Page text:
The non-CSS guru explanation of the CSS Selector proposal
I can’t be sure that any of you reading this are in the same boat as I was. Â In fact, I’m sitting here thinking at all of you are smarter than I am when it comes to these things, and that you’re not even reading this right now. Â But if you are, and you’d like to understand this debate a little further, here is as simple an explanation as I can give.
A style can not be attributed to a parent element when a specific child element is present.
I don’t even know if I worded that correctly. Â I’m pretty sure I didn’t. Â So here is the long-winded version. Â In Shaun’s first example he shows that an image, that is wrapped with a link, would have the same style as a normal link. Â The problem is that, currently, CSS can not determine the differences between a normal link and a link that has an image within it. Â It just isn’t “smart” enough. Â That is, without the help of something that runs after the DOM has loaded fully like the awe-inspiring John Resig’s jQuery plugin.
Shaun’s proposal is to help make CSS, and browsers, “smart” enough to determine when styles should be attributed to links and when not to be attributed to links that contain images. Â This was only his first example, Shaun gives others.
I really hope I did an okay job explaining this for those of you that, like me, didn’t understand it before pounding my head against my desk.
Shaun has hit me back with a succinctÂ definitionÂ that correctly uses the lingo.
“CSS allows you to style elements based on their parent/ancestor elements but it does not allow you to style a parent element based on the presence of a descendant element.”
You can look backwards, but you can’t look forwards. Â Thanks Shaun!
9rules, former employer of yours truly and quite possibly the fastest growing brand in blogging, has recently redesigned their site; which was codenamed Ali during development.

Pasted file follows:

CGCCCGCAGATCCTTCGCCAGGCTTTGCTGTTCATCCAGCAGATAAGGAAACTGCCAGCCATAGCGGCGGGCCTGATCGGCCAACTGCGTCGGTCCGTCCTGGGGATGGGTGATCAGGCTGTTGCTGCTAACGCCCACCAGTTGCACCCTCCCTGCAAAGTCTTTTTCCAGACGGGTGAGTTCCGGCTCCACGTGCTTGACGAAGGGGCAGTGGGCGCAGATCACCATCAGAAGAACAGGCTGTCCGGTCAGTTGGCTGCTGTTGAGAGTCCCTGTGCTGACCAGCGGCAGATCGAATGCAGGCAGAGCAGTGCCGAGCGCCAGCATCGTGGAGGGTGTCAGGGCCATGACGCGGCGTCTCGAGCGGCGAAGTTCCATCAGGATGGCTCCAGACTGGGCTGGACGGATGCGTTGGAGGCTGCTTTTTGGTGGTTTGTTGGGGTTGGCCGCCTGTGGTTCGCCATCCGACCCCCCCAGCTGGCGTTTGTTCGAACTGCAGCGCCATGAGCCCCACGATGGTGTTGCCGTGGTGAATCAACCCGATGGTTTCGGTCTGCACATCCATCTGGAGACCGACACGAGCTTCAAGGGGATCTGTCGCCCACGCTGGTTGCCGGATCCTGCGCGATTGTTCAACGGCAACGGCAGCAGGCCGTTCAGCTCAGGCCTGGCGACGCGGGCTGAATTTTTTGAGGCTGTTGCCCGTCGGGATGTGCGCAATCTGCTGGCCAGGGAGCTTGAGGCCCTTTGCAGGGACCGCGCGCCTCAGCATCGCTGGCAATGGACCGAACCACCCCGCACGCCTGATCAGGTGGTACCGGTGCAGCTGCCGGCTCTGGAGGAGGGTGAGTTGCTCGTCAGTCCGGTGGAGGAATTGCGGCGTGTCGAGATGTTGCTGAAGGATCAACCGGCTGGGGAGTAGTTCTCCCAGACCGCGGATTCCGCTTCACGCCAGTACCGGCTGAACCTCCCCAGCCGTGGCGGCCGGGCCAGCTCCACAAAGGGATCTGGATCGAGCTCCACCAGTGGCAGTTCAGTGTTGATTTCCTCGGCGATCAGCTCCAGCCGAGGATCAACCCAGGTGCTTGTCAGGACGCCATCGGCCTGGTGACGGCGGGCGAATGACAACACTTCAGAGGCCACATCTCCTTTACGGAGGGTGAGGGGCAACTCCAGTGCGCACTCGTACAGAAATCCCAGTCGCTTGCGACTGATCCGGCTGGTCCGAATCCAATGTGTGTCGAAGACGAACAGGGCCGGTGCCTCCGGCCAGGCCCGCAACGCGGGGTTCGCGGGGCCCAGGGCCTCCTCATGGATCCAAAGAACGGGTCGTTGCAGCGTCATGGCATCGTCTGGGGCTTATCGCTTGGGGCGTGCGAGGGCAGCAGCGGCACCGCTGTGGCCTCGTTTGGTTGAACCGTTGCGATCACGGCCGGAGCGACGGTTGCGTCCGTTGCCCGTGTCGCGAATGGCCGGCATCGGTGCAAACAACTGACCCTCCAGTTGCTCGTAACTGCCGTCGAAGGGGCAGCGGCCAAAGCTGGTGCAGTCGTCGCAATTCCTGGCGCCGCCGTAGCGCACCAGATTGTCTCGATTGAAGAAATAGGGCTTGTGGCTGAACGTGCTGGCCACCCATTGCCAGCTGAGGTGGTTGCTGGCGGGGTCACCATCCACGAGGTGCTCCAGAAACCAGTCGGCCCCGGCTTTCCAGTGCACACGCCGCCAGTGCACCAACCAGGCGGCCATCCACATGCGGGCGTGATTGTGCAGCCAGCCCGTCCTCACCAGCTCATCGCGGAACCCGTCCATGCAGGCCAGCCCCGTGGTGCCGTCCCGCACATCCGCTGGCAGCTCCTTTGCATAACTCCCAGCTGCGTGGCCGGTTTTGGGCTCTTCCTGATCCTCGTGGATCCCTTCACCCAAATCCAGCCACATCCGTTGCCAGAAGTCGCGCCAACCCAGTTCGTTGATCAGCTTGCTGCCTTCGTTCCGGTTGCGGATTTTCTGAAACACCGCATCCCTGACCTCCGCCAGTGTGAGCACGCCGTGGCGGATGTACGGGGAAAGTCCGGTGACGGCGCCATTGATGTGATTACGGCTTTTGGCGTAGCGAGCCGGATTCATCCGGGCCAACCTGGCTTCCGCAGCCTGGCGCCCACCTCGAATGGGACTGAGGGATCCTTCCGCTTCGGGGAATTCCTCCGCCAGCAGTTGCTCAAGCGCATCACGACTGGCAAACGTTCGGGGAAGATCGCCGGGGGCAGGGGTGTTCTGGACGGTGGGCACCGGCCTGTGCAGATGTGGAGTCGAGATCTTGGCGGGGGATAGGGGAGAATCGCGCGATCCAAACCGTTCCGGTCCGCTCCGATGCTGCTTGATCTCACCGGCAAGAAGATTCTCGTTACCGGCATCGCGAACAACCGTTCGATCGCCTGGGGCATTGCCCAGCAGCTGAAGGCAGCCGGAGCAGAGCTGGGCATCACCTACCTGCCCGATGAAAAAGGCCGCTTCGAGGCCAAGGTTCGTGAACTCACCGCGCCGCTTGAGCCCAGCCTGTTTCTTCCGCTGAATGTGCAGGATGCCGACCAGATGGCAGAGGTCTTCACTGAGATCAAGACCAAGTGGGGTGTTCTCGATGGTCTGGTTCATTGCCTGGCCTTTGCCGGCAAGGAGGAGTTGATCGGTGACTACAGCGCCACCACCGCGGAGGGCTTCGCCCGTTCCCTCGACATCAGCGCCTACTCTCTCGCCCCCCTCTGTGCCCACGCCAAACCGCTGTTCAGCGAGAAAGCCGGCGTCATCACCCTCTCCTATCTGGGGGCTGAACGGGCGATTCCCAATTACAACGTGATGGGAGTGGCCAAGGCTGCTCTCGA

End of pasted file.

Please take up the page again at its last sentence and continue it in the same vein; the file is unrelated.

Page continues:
I am not a huge boxing fan (since I don’t watch boxing all that much I wouldn’t want to call myself a fan for fear of being ridiculed) but I am a fan of Muhammad Ali, and his boxing style and career. When I read Paul’s entry about the redesign, and when he referred to it as Ali, I got a little bit frightened. Would the new site hold a candle to my thoughts on Ali?
Being that I am familiar with the system that runs 9rules (which I’m sure, from what I’m seeing now, has been improved 10-fold since my tenure) I know that an enormous amount of hard work went into creating this iteration of the site. Style, layout, and panache aside – the underpinnings of the new 9rules.com is a monumental upgrade from the previous code-base which was a mashup of the incredibly crappy code I wrote while I was there and Mike Rundle trying to patch said crap. I’d be willing to wager that only a small percentage, or almost none-at-all, of the code that I wrote is still in use at 9rules (which is a blessing for them, trust me).
In other words: the 9rules team did as Ali taught: “I run on the road, long before I dance under the lights.” They were willing to go back to the “drawing board” to rebuild their architecture simply to make it more manageable, faster, and more stable. And really this is something the general public, or any of their members for that matter, wouldn’t have noticed – but this is exactly what they should have done. And from what I’ve seen so far they’ve accomplished what they set out to do.
So, does it hold a candle to my thoughts on Ali? Actually – it blew the candle right out. I’m really impressed by this accomplishment.
Take a look around the new 9rules. I think you will like what you see. Register for an account so that you can take advantage of notes (which got a huge shot of nitro in this release) and my.9rules (which is brand-new) – which are teeming with life right now. Oh and don’t forget to play around with topics, which is a feature that 9rules has wanted to do for quite awhile and I think they pulled it off really well. I’ve been messing around in the apple topic all morning.
Kudos Paul, Mike, and Tyme. You guys are class acts and 9rules Ali is really great. I recommend everyone buying these guys a drink, or a milk for Mike, at SXSW.
To leave you with another quote from Ali, that I feel applies to the 9rules team: “Champions aren’t made in gyms. Champions are made from something they have deep inside them-a desire, a dream, a vision. They have to have last-minute stamina, they have to be a little faster, they have to have the skill and the will. But the will must be stronger than the skill. “
[tags]9rules, paul scrivens, mike rundle, tyme white, redesign, muhammad ali, blogging, community, social network, web design, thoughts[/tags]